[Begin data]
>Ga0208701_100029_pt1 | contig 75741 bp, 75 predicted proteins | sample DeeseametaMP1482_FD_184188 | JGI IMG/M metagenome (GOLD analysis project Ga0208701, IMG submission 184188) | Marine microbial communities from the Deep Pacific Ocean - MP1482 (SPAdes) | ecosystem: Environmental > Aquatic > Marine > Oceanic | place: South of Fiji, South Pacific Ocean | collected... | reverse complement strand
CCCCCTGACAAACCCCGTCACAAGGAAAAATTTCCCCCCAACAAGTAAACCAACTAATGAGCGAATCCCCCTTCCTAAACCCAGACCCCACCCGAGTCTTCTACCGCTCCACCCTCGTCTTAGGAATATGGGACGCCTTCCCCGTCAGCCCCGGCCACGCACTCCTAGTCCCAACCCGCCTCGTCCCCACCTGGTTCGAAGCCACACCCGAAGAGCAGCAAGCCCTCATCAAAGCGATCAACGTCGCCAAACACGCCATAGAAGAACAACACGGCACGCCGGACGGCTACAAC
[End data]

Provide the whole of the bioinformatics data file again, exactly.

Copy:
>Ga0208701_100029_pt1 | contig 75741 bp, 75 predicted proteins | sample DeeseametaMP1482_FD_184188 | JGI IMG/M metagenome (GOLD analysis project Ga0208701, IMG submission 184188) | Marine microbial communities from the Deep Pacific Ocean - MP1482 (SPAdes) | ecosystem: Environmental > Aquatic > Marine > Oceanic | place: South of Fiji, South Pacific Ocean | collected... | reverse complement strand
CCCCCTGACAAACCCCGTCACAAGGAAAAATTTCCCCCCAACAAGTAAACCAACTAATGAGCGAATCCCCCTTCCTAAACCCAGACCCCACCCGAGTCTTCTACCGCTCCACCCTCGTCTTAGGAATATGGGACGCCTTCCCCGTCAGCCCCGGCCACGCACTCCTAGTCCCAACCCGCCTCGTCCCCACCTGGTTCGAAGCCACACCCGAAGAGCAGCAAGCCCTCATCAAAGCGATCAACGTCGCCAAACACGCCATAGAAGAACAACACGGCACGCCGGACGGCTACAAC